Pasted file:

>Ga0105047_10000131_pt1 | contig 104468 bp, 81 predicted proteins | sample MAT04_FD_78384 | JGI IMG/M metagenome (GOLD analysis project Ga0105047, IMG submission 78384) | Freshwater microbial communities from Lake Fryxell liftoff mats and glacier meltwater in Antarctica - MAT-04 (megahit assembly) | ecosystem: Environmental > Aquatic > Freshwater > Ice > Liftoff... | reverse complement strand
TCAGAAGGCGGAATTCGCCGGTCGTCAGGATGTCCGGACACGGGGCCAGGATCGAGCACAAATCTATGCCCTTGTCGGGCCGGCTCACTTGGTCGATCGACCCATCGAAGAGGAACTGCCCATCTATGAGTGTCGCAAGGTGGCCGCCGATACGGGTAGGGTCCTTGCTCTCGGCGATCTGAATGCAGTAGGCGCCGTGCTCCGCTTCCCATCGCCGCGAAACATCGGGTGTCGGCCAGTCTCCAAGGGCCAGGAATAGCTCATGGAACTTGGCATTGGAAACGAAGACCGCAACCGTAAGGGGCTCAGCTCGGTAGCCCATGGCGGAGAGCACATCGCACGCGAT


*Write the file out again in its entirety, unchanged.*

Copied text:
>Ga0105047_10000131_pt1 | contig 104468 bp, 81 predicted proteins | sample MAT04_FD_78384 | JGI IMG/M metagenome (GOLD analysis project Ga0105047, IMG submission 78384) | Freshwater microbial communities from Lake Fryxell liftoff mats and glacier meltwater in Antarctica - MAT-04 (megahit assembly) | ecosystem: Environmental > Aquatic > Freshwater > Ice > Liftoff... | reverse complement strand
TCAGAAGGCGGAATTCGCCGGTCGTCAGGATGTCCGGACACGGGGCCAGGATCGAGCACAAATCTATGCCCTTGTCGGGCCGGCTCACTTGGTCGATCGACCCATCGAAGAGGAACTGCCCATCTATGAGTGTCGCAAGGTGGCCGCCGATACGGGTAGGGTCCTTGCTCTCGGCGATCTGAATGCAGTAGGCGCCGTGCTCCGCTTCCCATCGCCGCGAAACATCGGGTGTCGGCCAGTCTCCAAGGGCCAGGAATAGCTCATGGAACTTGGCATTGGAAACGAAGACCGCAACCGTAAGGGGCTCAGCTCGGTAGCCCATGGCGGAGAGCACATCGCACGCGAT